Researchers collaborating on the Census of Marine Life returned from an expedition to the Mid-Atlantic Ridge, brimming with findings of new creatures, reporting on unexpected abundance of some already-known creatures, and sharing stunning photos (like this one) with the world.

“This expedition has revolutionised our thinking about deep-sea life in the Atlantic Ocean. It shows that we cannot just study what lives around the edges of the ocean and ignore the vast array of animals living on the slopes and valleys in the middle of the Ocean,” said Professor Monty Priede, Director of the University of Aberdeen’s Oceanlab.

Photo by David Shale, courtesy University of Aberdeen

Pic o’ the week – transparent sea cucumber, Gulf of Mexico

A transparent sea cucumber, photographed 1.7 miles down (2,750 meters) in the Northern Gulf of Mexico. Scientists found this transparent sea cucumber, Enypniastes, creeping forward on its many tentacles at less than 1 inch (2 cm) per minute while sweeping detritus-rich sediment into its mouth. From LiveScience; photo by Larry Madin, Woods Hole Oceanographic Inst.


The fact that the BP oil leak is gushing a mile underwater has kept the incident from becoming the complete public relations disaster it would be if a fraction of the oil geyser’s output was coming anywhere near lots of shore or humans.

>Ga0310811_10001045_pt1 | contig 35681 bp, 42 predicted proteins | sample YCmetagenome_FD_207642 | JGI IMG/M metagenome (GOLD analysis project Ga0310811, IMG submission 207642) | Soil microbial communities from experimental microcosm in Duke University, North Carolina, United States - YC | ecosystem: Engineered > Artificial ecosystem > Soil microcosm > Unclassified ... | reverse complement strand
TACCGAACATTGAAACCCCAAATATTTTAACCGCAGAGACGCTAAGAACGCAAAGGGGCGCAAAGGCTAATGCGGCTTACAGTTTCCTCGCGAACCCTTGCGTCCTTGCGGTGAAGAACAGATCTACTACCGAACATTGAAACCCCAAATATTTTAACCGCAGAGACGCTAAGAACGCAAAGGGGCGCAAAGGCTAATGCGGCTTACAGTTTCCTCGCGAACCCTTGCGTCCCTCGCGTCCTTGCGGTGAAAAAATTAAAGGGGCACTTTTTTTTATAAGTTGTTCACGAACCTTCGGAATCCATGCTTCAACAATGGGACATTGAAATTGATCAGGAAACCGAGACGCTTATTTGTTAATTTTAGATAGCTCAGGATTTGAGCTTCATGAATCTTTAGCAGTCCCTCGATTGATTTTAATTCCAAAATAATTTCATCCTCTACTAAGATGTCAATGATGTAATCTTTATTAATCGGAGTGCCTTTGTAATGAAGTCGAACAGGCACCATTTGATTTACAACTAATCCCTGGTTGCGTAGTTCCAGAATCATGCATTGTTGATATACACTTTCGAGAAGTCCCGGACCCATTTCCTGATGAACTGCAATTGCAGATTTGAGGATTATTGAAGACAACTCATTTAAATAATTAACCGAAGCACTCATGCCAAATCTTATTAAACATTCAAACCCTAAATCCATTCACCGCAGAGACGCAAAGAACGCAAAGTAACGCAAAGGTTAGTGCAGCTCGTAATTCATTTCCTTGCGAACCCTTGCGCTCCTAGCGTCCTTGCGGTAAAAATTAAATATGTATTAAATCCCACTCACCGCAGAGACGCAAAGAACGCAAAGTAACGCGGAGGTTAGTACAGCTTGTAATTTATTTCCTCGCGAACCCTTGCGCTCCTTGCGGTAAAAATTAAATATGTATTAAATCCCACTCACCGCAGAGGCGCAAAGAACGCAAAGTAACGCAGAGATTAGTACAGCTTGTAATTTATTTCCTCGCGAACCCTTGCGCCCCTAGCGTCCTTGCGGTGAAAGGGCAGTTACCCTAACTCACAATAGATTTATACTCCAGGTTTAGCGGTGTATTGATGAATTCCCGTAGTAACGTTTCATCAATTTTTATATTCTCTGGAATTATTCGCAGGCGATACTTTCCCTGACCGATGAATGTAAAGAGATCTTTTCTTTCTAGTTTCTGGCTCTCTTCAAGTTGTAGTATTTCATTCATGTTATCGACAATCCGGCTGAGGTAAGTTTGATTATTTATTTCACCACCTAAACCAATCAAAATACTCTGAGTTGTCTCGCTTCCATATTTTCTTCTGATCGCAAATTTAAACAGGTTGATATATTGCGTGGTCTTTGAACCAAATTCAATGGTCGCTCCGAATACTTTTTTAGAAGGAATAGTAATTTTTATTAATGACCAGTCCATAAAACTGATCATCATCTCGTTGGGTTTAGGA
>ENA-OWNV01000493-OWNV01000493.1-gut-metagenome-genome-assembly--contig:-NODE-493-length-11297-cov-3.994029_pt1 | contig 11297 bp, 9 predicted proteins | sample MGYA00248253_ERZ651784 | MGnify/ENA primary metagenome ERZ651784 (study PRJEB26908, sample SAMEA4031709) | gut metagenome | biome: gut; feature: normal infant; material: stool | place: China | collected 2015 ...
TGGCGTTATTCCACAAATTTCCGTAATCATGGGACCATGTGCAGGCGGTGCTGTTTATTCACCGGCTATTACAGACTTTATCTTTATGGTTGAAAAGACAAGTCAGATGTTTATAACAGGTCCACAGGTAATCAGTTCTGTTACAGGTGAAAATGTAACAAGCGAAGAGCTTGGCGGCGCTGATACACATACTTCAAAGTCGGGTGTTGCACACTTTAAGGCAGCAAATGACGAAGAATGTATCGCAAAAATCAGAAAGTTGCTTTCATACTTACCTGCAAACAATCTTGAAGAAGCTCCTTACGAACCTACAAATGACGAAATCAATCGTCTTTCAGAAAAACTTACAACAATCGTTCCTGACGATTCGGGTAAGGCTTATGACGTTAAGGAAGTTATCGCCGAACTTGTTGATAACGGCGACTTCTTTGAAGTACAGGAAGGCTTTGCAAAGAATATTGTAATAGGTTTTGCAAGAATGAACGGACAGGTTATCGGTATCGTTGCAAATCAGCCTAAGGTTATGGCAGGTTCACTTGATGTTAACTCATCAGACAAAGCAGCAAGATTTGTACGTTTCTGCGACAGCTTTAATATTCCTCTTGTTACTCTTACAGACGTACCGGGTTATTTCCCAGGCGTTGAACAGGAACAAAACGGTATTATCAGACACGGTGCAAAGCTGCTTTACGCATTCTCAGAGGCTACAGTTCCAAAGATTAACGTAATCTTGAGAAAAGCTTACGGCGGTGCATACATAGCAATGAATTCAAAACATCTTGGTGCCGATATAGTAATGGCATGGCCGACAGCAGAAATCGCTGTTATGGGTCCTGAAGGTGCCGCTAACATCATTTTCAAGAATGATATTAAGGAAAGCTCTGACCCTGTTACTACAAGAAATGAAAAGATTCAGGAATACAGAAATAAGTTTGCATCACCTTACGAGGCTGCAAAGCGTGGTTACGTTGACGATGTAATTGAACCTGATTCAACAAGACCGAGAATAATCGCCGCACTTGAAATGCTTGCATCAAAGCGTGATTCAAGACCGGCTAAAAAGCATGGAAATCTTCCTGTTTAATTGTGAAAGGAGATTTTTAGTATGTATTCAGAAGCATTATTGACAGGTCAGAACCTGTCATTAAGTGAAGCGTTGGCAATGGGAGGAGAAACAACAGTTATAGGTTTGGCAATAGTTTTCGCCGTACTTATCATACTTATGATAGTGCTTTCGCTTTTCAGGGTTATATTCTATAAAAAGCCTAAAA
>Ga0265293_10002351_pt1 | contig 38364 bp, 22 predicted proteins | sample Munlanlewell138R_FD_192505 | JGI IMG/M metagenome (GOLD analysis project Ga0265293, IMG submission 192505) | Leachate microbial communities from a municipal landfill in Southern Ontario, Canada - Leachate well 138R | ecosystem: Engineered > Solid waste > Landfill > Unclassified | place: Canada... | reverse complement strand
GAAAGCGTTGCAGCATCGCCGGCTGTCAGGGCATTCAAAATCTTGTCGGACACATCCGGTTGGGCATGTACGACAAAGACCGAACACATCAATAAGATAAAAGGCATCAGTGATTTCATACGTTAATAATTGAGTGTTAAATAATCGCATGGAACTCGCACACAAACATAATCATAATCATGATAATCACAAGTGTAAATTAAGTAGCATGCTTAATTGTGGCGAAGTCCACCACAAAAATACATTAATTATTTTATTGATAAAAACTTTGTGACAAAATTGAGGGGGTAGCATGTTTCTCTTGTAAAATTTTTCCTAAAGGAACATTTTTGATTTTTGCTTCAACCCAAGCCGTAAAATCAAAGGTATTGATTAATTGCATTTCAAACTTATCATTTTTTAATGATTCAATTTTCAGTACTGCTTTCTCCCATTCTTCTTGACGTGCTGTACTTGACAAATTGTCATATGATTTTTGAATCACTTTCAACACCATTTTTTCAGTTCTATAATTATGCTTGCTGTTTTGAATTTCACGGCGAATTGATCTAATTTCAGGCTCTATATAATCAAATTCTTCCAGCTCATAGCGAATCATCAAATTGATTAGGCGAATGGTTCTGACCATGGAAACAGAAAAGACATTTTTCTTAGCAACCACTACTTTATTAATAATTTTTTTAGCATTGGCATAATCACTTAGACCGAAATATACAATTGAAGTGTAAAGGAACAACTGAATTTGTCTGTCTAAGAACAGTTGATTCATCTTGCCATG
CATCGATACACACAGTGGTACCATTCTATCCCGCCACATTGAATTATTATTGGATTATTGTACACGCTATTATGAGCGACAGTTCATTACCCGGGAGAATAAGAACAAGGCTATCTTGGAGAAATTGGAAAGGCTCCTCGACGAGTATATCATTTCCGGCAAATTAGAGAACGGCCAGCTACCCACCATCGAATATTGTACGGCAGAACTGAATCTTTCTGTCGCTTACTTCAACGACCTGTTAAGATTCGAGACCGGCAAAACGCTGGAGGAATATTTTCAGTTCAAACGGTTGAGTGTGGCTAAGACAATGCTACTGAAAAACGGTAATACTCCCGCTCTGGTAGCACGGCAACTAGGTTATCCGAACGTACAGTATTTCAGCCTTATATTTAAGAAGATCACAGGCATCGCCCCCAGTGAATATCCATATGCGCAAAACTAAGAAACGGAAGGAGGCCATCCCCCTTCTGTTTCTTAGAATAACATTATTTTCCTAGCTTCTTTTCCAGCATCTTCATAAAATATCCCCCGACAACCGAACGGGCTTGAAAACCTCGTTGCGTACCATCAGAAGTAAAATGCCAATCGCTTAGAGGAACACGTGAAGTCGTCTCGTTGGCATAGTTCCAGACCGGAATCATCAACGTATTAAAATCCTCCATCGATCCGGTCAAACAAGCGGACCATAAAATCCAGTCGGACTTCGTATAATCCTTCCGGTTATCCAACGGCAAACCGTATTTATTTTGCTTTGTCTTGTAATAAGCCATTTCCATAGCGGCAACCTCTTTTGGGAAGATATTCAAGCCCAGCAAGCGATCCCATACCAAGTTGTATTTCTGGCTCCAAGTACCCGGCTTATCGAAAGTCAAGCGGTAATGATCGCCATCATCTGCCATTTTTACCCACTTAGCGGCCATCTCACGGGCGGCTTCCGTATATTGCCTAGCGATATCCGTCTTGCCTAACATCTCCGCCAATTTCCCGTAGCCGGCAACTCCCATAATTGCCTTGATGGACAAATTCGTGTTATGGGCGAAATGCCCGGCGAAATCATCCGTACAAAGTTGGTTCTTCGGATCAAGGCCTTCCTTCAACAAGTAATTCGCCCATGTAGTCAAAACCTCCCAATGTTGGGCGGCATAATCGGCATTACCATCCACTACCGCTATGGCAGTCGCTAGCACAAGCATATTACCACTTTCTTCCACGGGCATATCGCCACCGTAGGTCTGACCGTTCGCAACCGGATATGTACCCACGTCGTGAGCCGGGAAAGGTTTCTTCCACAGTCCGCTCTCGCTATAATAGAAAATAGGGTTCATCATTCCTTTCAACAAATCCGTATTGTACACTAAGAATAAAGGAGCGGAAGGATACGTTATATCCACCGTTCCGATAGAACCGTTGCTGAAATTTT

This is divine luck for BP right now.

But it’s the opposite for the wildly diverse and biologically important life in the Gulf of Mexico’s deep waters.

The creatures of the deep sea are not entirely documented nor understood by researchers. Complex, labor-intensive and invaluable expeditions have been regularly trying to find these creatures, document them, and study their wondrous biologies, including bioluminescence and visual polarization. Thousands and thousands of creatures somehow thrive in darkness. Some are so delicate, their bodies disintegrate when scientists try to capture them for study.

The deep sea “is the Earth’s largest continuous ecosystem and largest habitat for life. It is also the least studied,” said researcher Chris German of Woods Hole Oceanographic Institution, co-chair of Biogeography of Deep-Water Chemosynthetic Systems project, part of the global 10-year Census of Marine Life.

It’s difficult to know how the sea life anywhere near the mile-deep oil spigot – or those being soaked in BP’s chemical dispersant (Corexit 9500) – will live through it. And even harder to understand how the damage at those depths could be documented.